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A.I. Employed for Local Covid-19 Prediction Models

Network illustration

(Gerd Altmann, Pixabay)

31 July 2020. Computer scientists in California are writing deep learning algorithms that generate forecasts for Covid-19 infections in local communities. Researchers from University of California in Santa Barbara developing the technology described the models earlier this month at the Computing Research Association, or CRA, Virtual Conference.

Xifeng Yan and Yu-Xiang Wang, professors of computer science at UC – Santa Barbara, are seeking better techniques for community leaders to predict the extent of Covid-19 infections in their cities and counties. Most current models forecast Covid-19 case loads and hospitalizations at national or state levels, yet communities are faced with making decisions on opening businesses or schools, for example, without data predicting infection rates for their local areas.

Current models, say Yan and Wang, also require a lot of highly granular data for local communities that may not be readily available, if at all. To deal with these real-world conditions, the computer scientists propose adapting deep learning models, a form of artificial intelligence, that find patterns in the mass of data to derive guidance on community Covid-19 infections. “The challenges of making sense of messy data,” says Wang in a university statement, “are precisely the type of problems that we deal with every day as computer scientists working in A.I. and machine learning.”

In April, the UC – Santa Barbara team received a nearly $200,000 award from National Science Foundation for the one-year project. Their approach aims to capture early experience with Covid-19 infections in some communities and apply those patterns to similar communities in the U.S.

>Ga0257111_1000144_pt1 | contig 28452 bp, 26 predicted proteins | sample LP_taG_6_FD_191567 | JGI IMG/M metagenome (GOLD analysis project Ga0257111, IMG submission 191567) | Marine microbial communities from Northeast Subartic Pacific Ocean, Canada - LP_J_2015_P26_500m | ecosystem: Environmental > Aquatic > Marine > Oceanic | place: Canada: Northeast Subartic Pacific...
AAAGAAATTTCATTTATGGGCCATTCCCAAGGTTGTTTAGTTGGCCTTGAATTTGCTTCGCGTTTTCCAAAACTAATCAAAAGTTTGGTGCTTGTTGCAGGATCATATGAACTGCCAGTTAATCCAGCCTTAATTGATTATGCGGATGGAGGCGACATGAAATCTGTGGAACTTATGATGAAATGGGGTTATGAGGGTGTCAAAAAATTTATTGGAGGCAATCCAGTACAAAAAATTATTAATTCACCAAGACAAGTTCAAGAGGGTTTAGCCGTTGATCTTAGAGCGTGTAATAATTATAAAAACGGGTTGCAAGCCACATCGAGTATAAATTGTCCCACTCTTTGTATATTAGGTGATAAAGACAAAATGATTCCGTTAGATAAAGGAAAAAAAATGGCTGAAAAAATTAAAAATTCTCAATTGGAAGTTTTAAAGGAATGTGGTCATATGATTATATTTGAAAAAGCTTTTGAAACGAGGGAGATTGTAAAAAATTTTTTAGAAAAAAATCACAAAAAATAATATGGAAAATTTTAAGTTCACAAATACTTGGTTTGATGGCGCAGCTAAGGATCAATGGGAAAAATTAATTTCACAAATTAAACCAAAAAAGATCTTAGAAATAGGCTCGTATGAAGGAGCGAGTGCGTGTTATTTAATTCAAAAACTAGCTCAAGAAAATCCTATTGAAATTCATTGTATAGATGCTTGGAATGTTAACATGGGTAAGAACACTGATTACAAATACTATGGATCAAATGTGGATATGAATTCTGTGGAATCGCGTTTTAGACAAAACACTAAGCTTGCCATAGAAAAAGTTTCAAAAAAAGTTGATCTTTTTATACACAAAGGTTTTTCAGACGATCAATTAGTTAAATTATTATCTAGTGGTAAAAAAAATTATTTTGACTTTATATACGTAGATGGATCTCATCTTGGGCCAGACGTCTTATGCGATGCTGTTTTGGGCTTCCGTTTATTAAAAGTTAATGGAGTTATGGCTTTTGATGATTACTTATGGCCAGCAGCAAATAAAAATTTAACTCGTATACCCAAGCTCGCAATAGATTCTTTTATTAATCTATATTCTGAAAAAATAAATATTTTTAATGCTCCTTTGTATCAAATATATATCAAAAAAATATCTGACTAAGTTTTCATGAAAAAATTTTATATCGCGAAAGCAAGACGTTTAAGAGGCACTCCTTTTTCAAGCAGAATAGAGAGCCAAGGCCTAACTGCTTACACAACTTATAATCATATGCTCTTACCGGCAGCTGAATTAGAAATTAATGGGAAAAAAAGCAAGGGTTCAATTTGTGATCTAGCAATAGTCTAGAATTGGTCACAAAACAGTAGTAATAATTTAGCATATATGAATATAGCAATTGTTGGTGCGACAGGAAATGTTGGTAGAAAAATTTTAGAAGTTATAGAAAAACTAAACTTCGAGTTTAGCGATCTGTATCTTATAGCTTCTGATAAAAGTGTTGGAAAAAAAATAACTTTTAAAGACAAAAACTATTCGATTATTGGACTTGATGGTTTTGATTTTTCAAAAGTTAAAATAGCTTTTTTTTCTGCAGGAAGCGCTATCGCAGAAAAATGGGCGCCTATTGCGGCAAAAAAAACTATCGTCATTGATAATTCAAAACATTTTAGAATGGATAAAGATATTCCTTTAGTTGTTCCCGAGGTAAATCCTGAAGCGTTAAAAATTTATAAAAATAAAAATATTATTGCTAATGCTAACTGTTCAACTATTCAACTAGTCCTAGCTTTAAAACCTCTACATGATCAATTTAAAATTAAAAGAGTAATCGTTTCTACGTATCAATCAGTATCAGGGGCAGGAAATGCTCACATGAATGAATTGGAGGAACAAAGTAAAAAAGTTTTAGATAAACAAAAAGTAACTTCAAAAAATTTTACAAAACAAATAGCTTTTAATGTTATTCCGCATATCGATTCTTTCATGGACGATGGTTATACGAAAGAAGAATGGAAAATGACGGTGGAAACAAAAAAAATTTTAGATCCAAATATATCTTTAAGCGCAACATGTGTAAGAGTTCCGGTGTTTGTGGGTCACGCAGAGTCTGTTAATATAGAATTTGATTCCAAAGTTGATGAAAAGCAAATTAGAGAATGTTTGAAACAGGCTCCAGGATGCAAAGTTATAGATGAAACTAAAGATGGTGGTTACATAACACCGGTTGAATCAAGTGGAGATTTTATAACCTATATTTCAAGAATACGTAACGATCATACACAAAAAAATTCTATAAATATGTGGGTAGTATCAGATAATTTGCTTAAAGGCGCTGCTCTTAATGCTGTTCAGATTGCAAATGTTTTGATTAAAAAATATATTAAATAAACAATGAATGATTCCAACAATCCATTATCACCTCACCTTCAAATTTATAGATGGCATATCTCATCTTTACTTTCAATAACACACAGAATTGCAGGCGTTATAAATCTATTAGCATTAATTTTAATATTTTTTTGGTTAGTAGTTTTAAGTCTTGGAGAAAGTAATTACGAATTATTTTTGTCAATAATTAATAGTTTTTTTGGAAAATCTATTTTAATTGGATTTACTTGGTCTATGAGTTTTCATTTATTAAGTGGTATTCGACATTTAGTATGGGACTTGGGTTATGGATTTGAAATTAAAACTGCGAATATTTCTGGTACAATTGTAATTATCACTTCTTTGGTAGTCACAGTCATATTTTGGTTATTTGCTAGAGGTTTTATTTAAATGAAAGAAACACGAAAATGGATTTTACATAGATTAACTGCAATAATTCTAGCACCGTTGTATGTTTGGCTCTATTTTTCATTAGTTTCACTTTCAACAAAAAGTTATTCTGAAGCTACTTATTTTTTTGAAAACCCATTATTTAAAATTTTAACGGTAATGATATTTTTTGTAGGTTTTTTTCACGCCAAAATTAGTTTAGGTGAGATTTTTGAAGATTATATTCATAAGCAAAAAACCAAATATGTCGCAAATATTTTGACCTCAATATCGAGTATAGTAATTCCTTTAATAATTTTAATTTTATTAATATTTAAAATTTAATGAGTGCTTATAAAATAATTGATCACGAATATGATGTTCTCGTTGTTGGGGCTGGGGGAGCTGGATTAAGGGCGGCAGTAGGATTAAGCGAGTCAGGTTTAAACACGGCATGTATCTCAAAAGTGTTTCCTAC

The researchers use a deep learning model called transformer for the task. Transformer models were first designed for natural language processing, where they interpret one sequence of data, such as a string of characters or symbols, and apply the structure or meaning from that text to another sequence of data. A key part in this process is identifying more important elements in the sequence, which helps accurately predict later data sequences.

In this case, the important element in the sequence of data is the time period to find the most relevant dates to apply for predicting outcomes in another community. “If we are trying to forecast for a specific region, like Santa Barbara County,” notes Yan, “our algorithm compares the growth curves of Covid-19 cases across different regions over a period of time to determine the most-similar regions. It then weighs these regions to forecast cases in the target region.”

Census data train the algorithms

To train their algorithms, the team drew data from the American Community Survey conducted by the U.S. Census Bureau. The annual survey captures demographic, economic, health, education, housing and other community variables from 3.5 million households in the U.S. Databases generated by the survey provide highly detailed geographic data, down to census tract and block groups with 600 to 3,000 people. Cottage Health, a Santa Barbara health care system, provided clinical guidance for the project.

“When you combine [Census data] with Covid-19 data available by region,” says Wang, “it helps us transfer the knowledge learned from one region to another, which will be useful for communities that want data on the effectiveness of interventions in order to make informed decisions.”

Using Santa Barbara County in California as a test case, the team found the county’s summer 2020 spike in Covid-19 cases resembled three urban counties in North Carolina in March and April. Predictions for Santa Barbara Country using the model, say the researchers, have a mean absolute percentage error — a common measure of statistical predictive accuracy — of 0.030, lower than more widely used models.

Yan and Wang plan to collect data on more regions and communities in the U.S., and publish the model and data online. “We hope to forecast for every community in the country,” adds Yan, “because we believe that when people are well informed with local data, they will make well-informed decisions.”

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